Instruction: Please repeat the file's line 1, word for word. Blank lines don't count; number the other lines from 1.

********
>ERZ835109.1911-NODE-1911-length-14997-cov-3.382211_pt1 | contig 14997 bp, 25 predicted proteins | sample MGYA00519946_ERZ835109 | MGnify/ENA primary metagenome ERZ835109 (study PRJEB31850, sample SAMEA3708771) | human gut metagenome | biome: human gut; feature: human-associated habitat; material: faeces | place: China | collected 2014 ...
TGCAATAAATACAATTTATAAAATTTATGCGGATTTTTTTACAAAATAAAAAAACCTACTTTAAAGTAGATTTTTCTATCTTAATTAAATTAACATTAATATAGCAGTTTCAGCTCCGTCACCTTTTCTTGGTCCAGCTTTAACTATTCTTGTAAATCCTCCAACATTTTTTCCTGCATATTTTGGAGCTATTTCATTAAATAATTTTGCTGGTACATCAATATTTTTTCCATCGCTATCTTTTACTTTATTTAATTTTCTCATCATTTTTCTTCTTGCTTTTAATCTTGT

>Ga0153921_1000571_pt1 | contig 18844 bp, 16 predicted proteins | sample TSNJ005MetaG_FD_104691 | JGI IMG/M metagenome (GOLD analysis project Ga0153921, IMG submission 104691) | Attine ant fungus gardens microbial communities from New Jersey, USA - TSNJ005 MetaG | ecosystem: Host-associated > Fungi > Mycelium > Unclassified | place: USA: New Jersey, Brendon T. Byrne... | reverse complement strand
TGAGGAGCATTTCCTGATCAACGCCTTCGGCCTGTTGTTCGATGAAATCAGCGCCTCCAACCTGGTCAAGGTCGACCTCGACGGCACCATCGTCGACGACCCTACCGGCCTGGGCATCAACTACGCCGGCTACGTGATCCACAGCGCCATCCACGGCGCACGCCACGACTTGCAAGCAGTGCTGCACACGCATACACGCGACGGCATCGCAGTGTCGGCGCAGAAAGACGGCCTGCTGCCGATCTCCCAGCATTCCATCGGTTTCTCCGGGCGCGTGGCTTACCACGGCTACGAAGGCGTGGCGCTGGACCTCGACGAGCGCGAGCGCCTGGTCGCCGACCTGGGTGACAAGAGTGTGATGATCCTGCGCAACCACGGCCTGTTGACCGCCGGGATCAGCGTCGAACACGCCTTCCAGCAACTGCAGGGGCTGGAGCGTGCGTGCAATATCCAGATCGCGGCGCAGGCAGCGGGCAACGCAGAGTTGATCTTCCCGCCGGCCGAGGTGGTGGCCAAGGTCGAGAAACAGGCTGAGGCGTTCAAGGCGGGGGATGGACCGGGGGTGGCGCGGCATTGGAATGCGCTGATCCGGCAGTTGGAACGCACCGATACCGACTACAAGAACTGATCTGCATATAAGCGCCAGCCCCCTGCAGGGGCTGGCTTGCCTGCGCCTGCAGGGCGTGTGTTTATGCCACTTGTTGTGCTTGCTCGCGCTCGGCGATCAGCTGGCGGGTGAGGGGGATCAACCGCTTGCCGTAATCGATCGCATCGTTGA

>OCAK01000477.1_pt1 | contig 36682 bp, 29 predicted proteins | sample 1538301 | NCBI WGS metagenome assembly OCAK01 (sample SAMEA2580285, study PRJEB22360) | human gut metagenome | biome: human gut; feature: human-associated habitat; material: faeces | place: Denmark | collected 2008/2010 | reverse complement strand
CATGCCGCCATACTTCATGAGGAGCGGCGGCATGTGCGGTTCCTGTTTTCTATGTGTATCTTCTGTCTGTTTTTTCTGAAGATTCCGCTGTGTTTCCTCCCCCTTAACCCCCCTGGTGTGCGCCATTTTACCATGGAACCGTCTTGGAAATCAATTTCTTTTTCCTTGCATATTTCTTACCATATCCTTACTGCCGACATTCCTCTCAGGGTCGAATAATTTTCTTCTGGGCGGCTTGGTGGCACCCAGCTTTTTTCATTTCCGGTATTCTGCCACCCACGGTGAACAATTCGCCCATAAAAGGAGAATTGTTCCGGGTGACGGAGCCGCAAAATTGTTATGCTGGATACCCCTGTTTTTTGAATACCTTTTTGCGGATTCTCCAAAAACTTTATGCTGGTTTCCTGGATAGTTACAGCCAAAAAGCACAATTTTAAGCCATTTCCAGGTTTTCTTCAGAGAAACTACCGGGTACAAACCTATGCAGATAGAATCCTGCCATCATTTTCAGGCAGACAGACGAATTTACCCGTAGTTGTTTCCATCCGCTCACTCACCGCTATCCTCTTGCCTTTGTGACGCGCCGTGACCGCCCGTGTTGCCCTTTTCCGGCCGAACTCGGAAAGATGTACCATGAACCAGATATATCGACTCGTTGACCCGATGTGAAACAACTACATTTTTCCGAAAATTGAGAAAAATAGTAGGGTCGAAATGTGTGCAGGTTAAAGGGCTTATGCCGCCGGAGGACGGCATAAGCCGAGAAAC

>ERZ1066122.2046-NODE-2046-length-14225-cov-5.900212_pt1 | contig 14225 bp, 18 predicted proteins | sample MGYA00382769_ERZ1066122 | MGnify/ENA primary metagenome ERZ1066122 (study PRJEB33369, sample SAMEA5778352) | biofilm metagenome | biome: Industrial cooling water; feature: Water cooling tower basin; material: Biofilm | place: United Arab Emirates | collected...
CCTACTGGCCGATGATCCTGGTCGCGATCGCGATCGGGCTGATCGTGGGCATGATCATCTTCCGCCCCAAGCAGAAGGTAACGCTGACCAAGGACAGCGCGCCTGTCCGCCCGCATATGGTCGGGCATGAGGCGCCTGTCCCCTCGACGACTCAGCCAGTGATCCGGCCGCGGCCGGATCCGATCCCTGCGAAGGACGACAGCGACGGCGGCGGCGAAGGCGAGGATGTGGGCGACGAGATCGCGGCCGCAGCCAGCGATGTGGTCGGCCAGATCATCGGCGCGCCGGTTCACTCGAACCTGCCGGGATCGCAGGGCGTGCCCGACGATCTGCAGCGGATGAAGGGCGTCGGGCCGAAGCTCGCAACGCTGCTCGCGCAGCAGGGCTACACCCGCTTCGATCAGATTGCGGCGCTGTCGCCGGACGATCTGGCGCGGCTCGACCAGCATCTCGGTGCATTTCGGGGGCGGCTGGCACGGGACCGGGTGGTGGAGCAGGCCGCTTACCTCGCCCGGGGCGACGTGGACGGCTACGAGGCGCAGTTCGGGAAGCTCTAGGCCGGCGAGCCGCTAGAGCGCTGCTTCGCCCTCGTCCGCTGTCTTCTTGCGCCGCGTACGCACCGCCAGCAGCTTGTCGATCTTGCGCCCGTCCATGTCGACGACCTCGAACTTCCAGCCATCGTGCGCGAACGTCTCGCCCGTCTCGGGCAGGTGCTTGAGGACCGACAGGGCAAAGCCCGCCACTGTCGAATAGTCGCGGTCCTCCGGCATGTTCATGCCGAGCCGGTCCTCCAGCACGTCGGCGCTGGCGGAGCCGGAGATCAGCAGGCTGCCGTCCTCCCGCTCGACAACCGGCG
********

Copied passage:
>ERZ835109.1911-NODE-1911-length-14997-cov-3.382211_pt1 | contig 14997 bp, 25 predicted proteins | sample MGYA00519946_ERZ835109 | MGnify/ENA primary metagenome ERZ835109 (study PRJEB31850, sample SAMEA3708771) | human gut metagenome | biome: human gut; feature: human-associated habitat; material: faeces | place: China | collected 2014 ...